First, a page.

* Osteogenic cells ⇒ osteoblast (makes matrix, active when young, and after fracture) ⇒ osteocyte ⇒ osteoclast (functions in resorption, breakdown of bone matrix) (makes cavities) (from blood monocyte)
* Framework for support of the skeleton
* Protection: brain, spinal cord, lungs and heart
* Levers for muscles attached to them via tendons
* Reservoir for minerals e.g. calcium, magnesium, phosphates etc.
* Extracellular matrix (ground substance and fibres) consists of inorganic material (65%) e.g. calcium phosphate, calcium carbonate, magnesium, sodium, potassium, bicarbonate, fluoride, citrate, sulfate, and hydroxide.
* Minerals give bone hardness and rigidity
* Organic component (35%) mostly type I collagen (95%)- gives bone slight flexibility; and ground substance e.g. GAGs with proteoglycans, which contain chondroitin and keratin sulfates which give bone resilience
1. Bone starts as osteoid, which is collagen and GAG’s with no minerals
2. Bone becomes mineralised (immature, primary, or woven bone). It is the first bone to appear in development and in repair after fractures
3. Bone starts to remodel as the adult form (mature, secondary, lamellar)
1. Osteoprogenitor (osteogenic) cells: from embryonic mesenchyme, which differentiate into osteoblasts. Found in inner cellular layer of the periosteum, lining Haversian canals, in the endosteum (lining medullary cavity)
2. Osteoblasts: derived from osteoprogenitor cells, form and grow new bone by synthesis of organic components of bone matrix. Found on the surfaces of existing bone tissue where they deposit new bone matrix (osteoid) which contains no minerals. Later mineralization occurs, tissue is new bone. Osteoblasts extend processes with neighbouring osteoblasts for molecular transport. Sit on the edge of bone.
3. Osteocytes: flat cells with small cytoplasmic processes. Aid in the maintenance of bone tissue and storage of minerals. Each osteoblast becomes surrounded by secreted matrix, once this occurs, the cell is known as an osteocyte (mature bone cell), and the space it occupies is a lacuna. Radiating out in all directions from the lacuna are tunnel-like spaces (canaliculi) which house the cytoplasmic processes of the osteocytes. The canaliculi allow transfer of nutrients, wastes between the osteocytes and blood. They are very active cells. Communicate via cytoplasmic processes in the canaliculi, metabolic communication.
4. Osteoclasts: large motile, multinucleated cells (150 um diameter) which contain up to 50 nuclei. These cells break up and resorb bone. Osteoclasts occupy shallow depressions (Howship’s lacunae). The ruffled border (infolded plasma membrane) is that part of the cell that is directly involved in the resorption of bone. It removes bone enzymatically, mineral deficiencies then the osteoclasts become active to release the minerals that have been stored in bone, hence the person becomes fracture prone. The multinuclear nature of the osteoclasts is a good identifying factor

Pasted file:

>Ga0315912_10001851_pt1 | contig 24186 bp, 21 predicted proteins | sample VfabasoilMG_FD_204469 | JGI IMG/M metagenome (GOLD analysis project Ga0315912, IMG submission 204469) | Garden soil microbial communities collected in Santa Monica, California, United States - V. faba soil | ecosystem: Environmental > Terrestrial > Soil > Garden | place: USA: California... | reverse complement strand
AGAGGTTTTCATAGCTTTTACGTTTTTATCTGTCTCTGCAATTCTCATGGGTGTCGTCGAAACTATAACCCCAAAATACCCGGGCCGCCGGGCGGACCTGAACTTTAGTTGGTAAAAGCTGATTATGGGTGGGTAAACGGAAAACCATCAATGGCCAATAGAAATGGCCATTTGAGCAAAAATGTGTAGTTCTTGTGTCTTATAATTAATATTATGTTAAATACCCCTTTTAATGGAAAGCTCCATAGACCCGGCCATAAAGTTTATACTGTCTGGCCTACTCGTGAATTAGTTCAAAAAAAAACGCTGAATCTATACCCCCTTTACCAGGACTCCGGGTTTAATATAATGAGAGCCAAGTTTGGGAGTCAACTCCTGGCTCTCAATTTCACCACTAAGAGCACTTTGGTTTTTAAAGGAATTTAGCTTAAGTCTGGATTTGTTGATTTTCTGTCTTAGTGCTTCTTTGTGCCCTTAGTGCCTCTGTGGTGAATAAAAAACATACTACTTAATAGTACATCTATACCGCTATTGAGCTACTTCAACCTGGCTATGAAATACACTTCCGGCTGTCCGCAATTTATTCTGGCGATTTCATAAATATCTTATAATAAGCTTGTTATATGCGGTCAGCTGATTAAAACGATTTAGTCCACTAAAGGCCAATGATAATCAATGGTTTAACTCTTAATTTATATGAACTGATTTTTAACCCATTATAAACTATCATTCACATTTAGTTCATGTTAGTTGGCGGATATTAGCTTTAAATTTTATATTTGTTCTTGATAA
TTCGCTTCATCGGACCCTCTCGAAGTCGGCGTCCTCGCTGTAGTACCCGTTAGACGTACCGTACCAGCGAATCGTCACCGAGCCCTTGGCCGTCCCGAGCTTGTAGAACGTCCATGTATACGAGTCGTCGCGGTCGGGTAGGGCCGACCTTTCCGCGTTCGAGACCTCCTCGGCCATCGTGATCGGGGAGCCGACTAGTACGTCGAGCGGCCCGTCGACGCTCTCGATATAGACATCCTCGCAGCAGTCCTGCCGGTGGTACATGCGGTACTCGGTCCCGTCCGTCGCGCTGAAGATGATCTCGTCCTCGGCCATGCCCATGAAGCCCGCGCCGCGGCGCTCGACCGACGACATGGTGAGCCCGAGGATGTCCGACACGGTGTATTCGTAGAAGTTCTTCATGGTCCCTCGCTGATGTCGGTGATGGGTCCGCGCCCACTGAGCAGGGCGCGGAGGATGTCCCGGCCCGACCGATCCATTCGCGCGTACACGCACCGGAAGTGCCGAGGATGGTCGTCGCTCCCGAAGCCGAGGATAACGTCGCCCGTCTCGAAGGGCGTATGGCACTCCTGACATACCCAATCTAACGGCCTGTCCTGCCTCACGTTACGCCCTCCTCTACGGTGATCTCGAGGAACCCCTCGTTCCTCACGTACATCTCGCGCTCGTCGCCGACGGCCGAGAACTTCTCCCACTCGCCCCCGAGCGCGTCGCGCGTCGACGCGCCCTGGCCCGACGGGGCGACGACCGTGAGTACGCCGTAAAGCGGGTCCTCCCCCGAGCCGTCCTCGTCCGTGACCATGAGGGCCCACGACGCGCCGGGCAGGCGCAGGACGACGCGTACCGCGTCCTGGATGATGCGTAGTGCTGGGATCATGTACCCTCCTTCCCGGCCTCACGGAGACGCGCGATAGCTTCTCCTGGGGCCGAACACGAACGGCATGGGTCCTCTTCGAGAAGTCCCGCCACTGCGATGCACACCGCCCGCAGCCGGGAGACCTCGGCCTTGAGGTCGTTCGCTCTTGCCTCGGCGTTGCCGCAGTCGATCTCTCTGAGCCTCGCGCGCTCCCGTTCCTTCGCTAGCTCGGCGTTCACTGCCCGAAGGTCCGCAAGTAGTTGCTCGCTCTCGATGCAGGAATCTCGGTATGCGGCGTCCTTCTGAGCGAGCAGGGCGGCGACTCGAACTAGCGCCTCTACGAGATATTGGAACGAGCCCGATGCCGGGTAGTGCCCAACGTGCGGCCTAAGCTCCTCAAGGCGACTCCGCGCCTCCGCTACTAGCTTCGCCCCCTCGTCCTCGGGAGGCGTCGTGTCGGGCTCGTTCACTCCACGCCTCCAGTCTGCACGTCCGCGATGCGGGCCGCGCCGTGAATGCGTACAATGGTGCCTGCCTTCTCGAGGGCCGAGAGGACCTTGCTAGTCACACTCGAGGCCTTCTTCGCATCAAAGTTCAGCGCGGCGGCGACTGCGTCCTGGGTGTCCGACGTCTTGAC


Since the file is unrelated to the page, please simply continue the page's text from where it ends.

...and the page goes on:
Periosteum and Endosteum
* Vascular, fibrous layer surrounds bone except over articular surfaces.
* 2 layers
* Outer layer is collagen with some elastic fibres. This layer distributes vascular and nerve supply to bone.
* Inner layer is cellular (osteogenic layer, osteoprogenitor cells), gives rise to new bone.
* Central cavity of bone is lined with endosteum- thin CT composed of osteoprogenitor cells and osteoblasts.
* From the outer layer of periosteum, fine bundles of collagenous fibres (Sharpey’s) penetrate the underlying bone at intervals to attach the periosteum, especially at the sites of attachment of tendons and ligaments.
* The periosteum contains blood vessels, nerve endings, and ligament and tendon attachments.
Mature bone Organisation
* Dense (compact) at the edge
* This type has Haversian systems (osteons) which is a complex of 4- 20 concentric, bony circular lamellae surrounding a central (Haversian) canal (20- 100 μm diameter)
* The canal contains blood vessels, lymphatics, with a few unmyelinated nerve fibres, loose CT and flattened osteogenic cells and osteoblast cells that line the lumen of the canal
* Osteocytes are in lacunae (in the concentric lamellae) located within or between the lamellae
* A second arrangement of lamellae is found between the osteons (interstitial lamellae- formed by the collapse of old Haversian systems). These are remnants of older, partially resorbed Haversian systems.
* A third arrangement (circumferential lamellae) are rings of bone around the entire bone, beneath the periosteum
* Radiating from the lacunae are tiny channels (canaliculi). Processes of the osteocytes enter these canals and communicate with adjacent osteocytes where an exchange of gases occurs, nutrients are supplied to the cells and metabolic wastes are eliminated.
* The Haversian canals communicate with the marrow cavity, the periosteum and with each other via the transverse Volkmann’s canals, which run at right angles to the long axis of the bone. Each osteon has a cement line of calcified ground substance with some collagen fibres.
* Spongy (Cancelllous Bone):